While technology solutions are there, implementing change in aviation is often cumbersome, as it requires alignment and approval from a diverse and complex ecosystem of airlines, airports, ground handlers, regulators, police, and customs.

As such, initiatives such as IATA’s NEXTT will be key to bring stakeholders together to work on an aligned vision.

Some of the challenges that currently hinder the implementation of the airport of the future, or at least elements of it, are:

  • High comfort levels with legacy systems and processes: Many of the processes and systems at airports are outdated, yet are still live due to stakeholder difficulty in agreeing on new standards. For example, the Common Use passenger check-in platform standard, CUTE, is still the de-facto standard since the 1980’s.
  • Data integration issues: The IT landscape in aviation is quite fragmented and does not always rely on latest communications protocols. Airlines, airports, ground handlers, and government authorities all use different systems. This imposes significant data integration challenges especially when aspiring to implement a seamless passenger experience from checking-in to boarding a flight. For example, off-airport baggage services need to be standardized in terms of technologies and processes to enable full airline integration.
  • Data Privacy: To enable the airport of the future, increased access to passenger data is required: their travel history, existing whereabouts, duty-free purchases, medical information, etc. This imposes significant challenges that need to be addressed from a data privacy perspective. This is an obstacle already faced by organizations in Europe that are trying to address consent management issues for biometric check-in and verification, whilst complying with GDPR requirements.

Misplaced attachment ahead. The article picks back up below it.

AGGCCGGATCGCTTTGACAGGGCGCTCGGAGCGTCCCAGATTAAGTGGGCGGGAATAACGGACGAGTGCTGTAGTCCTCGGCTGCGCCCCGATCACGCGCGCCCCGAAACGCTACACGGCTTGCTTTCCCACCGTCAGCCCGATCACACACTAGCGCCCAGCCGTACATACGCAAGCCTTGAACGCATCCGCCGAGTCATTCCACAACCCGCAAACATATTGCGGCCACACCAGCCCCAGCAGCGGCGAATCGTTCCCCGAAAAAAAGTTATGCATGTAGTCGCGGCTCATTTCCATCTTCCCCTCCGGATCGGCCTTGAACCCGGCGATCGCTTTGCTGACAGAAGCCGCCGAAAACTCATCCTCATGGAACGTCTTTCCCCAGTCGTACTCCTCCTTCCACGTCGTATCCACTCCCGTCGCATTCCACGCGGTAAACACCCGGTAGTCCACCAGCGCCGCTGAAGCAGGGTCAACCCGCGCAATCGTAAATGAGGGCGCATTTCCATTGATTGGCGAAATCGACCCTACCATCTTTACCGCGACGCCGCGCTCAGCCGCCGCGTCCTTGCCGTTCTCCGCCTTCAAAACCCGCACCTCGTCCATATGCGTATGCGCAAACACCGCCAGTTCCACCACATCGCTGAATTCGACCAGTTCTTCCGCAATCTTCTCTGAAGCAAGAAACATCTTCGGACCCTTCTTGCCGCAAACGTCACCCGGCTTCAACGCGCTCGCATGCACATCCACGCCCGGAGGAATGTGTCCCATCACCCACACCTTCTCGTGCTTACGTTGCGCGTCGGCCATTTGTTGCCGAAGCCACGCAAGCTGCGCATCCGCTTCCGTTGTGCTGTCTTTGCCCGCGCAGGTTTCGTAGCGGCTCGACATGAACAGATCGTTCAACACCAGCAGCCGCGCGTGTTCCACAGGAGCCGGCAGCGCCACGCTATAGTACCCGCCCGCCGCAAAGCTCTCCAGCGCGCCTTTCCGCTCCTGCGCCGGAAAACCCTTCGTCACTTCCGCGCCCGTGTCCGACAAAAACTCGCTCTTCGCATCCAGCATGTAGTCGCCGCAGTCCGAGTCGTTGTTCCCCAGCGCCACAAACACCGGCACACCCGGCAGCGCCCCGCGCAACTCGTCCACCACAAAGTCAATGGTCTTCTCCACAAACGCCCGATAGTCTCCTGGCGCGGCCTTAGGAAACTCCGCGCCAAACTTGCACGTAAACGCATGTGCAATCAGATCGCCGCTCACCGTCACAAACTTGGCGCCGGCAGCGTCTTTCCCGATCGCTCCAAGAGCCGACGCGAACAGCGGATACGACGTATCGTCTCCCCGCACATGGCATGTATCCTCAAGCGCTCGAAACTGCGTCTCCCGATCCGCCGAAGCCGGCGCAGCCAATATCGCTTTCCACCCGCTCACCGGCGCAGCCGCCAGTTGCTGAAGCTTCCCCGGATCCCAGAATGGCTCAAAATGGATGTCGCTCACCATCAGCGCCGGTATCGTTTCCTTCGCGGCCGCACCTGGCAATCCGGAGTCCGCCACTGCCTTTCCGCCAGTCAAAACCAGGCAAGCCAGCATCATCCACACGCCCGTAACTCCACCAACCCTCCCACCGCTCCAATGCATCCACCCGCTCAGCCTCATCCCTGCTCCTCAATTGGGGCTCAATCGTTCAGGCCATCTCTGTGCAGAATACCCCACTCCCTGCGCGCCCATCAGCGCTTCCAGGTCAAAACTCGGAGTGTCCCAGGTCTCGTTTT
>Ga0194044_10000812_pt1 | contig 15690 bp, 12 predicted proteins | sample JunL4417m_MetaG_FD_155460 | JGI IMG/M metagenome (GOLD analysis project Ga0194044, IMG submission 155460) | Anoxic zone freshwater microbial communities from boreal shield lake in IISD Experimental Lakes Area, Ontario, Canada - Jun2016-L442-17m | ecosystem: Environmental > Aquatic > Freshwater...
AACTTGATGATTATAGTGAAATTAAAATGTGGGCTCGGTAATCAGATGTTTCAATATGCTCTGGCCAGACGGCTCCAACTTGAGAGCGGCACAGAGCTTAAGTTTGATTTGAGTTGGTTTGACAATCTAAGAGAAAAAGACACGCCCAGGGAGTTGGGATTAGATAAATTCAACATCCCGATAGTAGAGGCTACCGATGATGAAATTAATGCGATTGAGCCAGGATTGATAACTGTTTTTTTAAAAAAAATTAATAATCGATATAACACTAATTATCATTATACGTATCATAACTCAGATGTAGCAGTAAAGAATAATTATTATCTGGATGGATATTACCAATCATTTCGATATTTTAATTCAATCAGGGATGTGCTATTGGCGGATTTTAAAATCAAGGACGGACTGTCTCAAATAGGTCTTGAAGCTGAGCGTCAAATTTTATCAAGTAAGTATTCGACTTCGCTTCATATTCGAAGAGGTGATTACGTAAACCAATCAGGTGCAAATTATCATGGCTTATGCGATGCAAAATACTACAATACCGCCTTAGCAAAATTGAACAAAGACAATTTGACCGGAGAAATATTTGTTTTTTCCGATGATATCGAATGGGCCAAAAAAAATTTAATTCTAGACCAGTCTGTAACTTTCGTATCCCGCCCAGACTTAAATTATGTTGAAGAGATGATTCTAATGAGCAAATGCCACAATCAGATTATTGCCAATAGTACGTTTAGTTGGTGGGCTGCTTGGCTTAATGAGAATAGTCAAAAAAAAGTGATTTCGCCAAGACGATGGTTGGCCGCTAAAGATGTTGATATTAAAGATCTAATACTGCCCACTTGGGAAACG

• Sharing the investment risk: The question of “who pays?” is commonplace when it comes to investing in new airport technologies. All parties have a vested interest in a new airport concept, however, risk sharing is an issue since stakeholders have different risk appetites that makes it difficult to agree on a co-investment plan.

The challenges outlined above are significant and have hindered many digitalization projects over the last decade.

As such, it is required for players to sit at the table and agree on a common vision to manage innovation in a constructive and feasible manner.

Additionally, startups face many barriers to entry to innovate in aviation (regulatory approvals, alignment with airlines, airports, etc).

Hence, a framework to reduce these barriers and to incentivize risk-embracing VCs to invest in aviation startups is necessary to acclerate innovation in the industry.

Which industries attract the most venture capital?

Final thoughts

In previous outbreaks, markets swiftly rebounded:

COVID-19 will change many aspects of our daily lives and its impact will be long lasting. Yet there is no doubt travel will resume and will even rebound to new heights. This has been the trend for all previous outbreaks.

Appropriate measures must be developed and put in place to ensure that aviation players are not forced into submission as the result of a novel virus or disease.

This is the time to start collaboratively materializing this vision. Most aviation and travel stakeholders have been impacted by the vulnerabilities of the travel process and they need to address them immediately.

In summary, a pandemic is bound to happen again but the survival of the airline industry cannot be at stake each time.

It is time to use technologies that will not only help in reducing disruption in travel, but will also curb the spread of diseases and protect the global economy.

Now is the time to start building the airports of the future.

About the author…

Omar Abou Faraj is CEO of Dubz, a division of Dnata. Samer Sobh (chief operating officer), Mustafa Maghraby (chief commercial officer) and Amine Oubrahim (growth specialist) also contributed to the article.